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Obama on counter terrorism

From NBC's Lauren Appelbaum, Diamaris Welch, and Carly Zakin
After a more than weeklong diplomacy spat with Hillary Clinton, Obama laid out a five-step plan on counter terrorism and took the opportunity to make blatant attacks at President Bush's policy and more veiled attacks at Clinton. His five steps include: (1) get out of Iraq and refocus the battle in Afghanistan and Pakistan; (2) build partnerships with other countries to help capture and kill terrorists; (3) curb support for extremism; (4) stop compromising America's values; and (5) secure a more resilient homeland.
In addition to moving some troops from Iraq to Afghanistan and Pakistan, he called for two additional brigades to be deployed to Afghanistan and to provide the country with non-military aid. In Pakistan, he promised conditional aid, if the leadership were to close down al Qaeda training camps, evict foreign fighters, and keep Pakistan from becoming a "staging area for attacks in Afghanistan" -- challenging President Pervez Musharraf to help capture Al Qaeda leaders.

Obama: We're less safe than before 9/11

"There are terrorists holed up in those mountains who murdered 3,000 Americans," Obama said. "They are plotting to strike again. It was a terrible mistake to fail to act when we had a chance to take out an al Qaeda leadership meeting in 2005. If we have actionable intelligence about high-value terrorist targets and President Musharraf will not act, we will."
Clinton called Obama "naïve" on foreign policy, but he may have alleviated some doubts today. Former Iraq Study Group co-chairman Lee Hamilton introduced Obama and was asked after the speech if he heard anything that he would consider naïve. With a wry smile, Hamilton simply said, "I don't think so."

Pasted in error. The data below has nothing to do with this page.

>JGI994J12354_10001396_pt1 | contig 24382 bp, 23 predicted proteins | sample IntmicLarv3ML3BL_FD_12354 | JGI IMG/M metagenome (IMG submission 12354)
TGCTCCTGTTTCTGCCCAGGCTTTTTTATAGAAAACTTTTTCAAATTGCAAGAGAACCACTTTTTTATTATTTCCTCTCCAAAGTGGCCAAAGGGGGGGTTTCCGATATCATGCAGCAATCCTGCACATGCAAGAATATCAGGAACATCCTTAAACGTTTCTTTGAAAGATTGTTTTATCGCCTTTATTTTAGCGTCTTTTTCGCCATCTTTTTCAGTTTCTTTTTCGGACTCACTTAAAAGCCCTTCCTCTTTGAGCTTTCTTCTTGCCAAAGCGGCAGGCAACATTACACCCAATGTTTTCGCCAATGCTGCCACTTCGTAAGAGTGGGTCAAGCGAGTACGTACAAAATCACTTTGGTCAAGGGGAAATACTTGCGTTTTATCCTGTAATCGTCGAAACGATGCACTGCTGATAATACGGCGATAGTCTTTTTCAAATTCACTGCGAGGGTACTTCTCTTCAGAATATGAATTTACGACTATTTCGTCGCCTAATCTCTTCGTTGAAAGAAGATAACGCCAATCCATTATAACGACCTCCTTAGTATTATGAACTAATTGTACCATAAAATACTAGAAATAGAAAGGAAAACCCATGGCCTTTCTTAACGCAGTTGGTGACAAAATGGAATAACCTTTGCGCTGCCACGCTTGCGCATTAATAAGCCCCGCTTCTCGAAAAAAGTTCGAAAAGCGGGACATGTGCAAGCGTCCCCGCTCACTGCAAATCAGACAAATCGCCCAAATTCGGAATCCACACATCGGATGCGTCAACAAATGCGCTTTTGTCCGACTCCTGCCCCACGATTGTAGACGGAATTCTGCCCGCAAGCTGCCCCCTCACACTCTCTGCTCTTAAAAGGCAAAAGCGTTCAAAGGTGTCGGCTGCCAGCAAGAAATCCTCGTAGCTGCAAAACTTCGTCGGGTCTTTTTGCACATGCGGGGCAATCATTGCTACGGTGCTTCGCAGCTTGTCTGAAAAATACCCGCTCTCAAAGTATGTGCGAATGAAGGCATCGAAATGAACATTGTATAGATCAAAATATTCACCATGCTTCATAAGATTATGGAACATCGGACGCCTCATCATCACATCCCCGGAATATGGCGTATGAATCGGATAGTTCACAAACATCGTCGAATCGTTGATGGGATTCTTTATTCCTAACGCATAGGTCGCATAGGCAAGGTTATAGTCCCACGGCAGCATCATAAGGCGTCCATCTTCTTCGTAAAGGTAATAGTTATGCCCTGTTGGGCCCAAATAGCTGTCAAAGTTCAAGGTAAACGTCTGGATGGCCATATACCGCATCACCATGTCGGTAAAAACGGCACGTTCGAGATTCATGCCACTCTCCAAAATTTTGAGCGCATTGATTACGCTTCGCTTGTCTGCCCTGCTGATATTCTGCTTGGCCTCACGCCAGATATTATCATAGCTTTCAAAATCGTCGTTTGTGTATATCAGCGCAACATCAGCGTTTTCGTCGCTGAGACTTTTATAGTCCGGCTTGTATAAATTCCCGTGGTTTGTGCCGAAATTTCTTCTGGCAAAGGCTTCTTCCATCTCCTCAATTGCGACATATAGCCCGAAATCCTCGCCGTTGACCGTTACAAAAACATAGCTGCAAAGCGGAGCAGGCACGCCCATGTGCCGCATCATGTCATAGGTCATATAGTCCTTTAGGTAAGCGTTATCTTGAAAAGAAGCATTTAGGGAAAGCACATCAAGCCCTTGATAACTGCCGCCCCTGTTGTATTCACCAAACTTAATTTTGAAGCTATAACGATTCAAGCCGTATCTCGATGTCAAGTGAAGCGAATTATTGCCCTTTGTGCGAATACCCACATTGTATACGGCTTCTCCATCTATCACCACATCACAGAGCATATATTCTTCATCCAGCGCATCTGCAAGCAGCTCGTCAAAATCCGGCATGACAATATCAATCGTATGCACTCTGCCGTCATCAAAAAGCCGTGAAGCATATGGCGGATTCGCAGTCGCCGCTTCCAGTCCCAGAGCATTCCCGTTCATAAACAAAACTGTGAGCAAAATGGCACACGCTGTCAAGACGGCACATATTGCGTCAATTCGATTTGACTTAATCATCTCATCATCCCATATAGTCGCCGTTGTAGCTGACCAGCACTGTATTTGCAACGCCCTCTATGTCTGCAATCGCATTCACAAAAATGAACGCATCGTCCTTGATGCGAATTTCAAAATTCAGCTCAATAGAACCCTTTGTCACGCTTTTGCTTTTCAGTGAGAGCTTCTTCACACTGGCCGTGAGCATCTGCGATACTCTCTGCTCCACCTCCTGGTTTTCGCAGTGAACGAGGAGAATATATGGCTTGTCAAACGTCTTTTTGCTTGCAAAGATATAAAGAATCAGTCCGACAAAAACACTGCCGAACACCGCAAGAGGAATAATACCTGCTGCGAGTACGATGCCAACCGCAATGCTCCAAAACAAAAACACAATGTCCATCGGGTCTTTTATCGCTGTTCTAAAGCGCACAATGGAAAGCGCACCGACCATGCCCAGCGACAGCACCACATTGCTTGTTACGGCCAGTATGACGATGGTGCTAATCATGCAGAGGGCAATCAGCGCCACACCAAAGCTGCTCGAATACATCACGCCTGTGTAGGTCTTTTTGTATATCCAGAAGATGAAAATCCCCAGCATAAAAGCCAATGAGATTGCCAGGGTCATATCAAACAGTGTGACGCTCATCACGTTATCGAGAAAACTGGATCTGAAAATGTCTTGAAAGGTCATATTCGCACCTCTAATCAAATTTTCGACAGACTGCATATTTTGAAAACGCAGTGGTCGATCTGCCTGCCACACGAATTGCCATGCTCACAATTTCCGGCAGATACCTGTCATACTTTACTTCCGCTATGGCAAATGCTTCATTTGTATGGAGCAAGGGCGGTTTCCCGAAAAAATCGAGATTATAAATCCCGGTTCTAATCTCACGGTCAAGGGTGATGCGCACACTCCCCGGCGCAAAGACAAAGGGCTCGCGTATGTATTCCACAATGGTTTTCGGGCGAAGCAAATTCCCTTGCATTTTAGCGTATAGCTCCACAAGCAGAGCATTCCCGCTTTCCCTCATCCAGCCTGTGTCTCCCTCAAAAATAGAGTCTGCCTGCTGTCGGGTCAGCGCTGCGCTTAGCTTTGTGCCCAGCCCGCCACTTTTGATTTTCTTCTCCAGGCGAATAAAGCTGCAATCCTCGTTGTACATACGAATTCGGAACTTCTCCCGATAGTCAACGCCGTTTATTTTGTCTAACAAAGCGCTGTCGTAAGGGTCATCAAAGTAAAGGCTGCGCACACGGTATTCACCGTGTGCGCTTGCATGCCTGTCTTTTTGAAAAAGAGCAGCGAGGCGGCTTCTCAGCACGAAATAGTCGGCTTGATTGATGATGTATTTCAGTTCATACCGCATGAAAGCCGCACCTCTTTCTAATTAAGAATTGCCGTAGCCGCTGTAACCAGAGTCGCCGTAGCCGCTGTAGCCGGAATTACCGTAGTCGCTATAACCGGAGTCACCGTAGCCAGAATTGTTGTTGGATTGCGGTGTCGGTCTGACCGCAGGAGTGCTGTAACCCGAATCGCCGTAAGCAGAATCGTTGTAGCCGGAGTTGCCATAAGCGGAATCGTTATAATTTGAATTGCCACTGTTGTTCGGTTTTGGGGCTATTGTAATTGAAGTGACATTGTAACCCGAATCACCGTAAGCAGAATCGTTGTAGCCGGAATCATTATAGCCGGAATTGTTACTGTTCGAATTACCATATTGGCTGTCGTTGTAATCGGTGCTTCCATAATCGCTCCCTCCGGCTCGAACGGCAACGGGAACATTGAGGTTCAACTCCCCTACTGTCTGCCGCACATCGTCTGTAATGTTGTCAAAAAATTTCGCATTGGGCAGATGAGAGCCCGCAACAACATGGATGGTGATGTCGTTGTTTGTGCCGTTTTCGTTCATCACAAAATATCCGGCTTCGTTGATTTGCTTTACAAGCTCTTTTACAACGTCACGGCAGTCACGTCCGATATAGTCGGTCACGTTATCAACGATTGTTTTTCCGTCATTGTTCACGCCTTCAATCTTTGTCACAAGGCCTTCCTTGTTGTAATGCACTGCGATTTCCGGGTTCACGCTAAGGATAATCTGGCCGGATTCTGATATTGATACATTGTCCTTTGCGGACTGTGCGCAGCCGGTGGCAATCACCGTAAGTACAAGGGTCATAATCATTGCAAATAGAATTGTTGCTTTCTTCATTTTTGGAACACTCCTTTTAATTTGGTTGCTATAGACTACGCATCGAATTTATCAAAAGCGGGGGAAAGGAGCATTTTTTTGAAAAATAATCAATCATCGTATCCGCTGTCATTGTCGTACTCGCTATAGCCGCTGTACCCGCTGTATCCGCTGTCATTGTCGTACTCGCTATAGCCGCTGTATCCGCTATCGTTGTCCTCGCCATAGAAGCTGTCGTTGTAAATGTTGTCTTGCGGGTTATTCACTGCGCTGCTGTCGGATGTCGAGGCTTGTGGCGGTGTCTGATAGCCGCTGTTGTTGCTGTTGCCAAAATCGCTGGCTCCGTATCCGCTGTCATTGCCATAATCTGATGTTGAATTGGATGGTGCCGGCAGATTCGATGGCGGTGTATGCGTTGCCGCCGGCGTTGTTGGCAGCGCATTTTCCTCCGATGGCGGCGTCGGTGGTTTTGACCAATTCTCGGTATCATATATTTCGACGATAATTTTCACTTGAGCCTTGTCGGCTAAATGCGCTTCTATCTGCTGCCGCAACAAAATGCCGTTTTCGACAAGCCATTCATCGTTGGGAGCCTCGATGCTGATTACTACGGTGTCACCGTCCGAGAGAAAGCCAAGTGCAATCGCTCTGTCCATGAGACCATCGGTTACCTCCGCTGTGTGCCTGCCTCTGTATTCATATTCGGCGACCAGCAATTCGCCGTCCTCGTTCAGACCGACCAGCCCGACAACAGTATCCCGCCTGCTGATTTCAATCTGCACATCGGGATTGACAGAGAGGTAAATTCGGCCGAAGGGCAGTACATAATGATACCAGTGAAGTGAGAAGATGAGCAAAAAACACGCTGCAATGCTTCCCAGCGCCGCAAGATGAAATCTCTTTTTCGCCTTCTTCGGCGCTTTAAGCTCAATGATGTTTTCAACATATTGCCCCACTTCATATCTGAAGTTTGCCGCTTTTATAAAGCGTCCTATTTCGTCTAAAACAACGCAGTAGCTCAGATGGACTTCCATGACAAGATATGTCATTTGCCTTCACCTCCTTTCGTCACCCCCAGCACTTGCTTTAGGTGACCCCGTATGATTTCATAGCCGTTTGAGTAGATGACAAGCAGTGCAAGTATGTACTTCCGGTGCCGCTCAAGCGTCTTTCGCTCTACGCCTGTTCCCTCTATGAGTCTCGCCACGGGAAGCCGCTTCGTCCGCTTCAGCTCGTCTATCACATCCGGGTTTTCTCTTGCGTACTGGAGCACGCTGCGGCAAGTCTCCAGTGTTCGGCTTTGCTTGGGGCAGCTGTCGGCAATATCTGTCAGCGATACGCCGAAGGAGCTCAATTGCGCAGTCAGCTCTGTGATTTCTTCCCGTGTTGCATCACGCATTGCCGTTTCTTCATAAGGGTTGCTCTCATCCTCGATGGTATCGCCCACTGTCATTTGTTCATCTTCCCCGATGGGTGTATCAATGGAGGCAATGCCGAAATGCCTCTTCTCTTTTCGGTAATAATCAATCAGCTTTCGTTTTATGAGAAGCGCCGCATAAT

Obama remained on the offensive. Obama took a slight dig at Clinton -- without saying her name -- and again used the opportunity to align Clinton's position on foreign policy with President Bush's. He attacked a statement Clinton made in June that America "is safer" today than it was before 9/11 in saying, "Because of a war in Iraq that should never have been authorized and should never have been waged, we are now less safe than we were before 9/11."
Obama also said that after 9/11, America "had the might and moral-suasion that was the legacy of generations of Americans." He talked about the swinging pendulum known as "the tide of history" turning back toward hope, but he said America failed to use this unity for good and failed in Afghanistan, the true front of the war on terror. He also took the opportunity to once again remind us he opposed the war in Iraq from the beginning, calling it "a dumb war, a rash war" and blamed the President and Congress for American involvement in the country.
"What could have been a call to a generation has become an excuse for unchecked presidential power," Obama said. "A tragedy that united us was turned into a political wedge issue used to divide us. By refusing to end the war in Iraq, President Bush is giving the terrorists what they really want, and what the Congress voted to give them in 2002: a U.S. occupation of undetermined length, at undetermined cost, with undetermined consequences."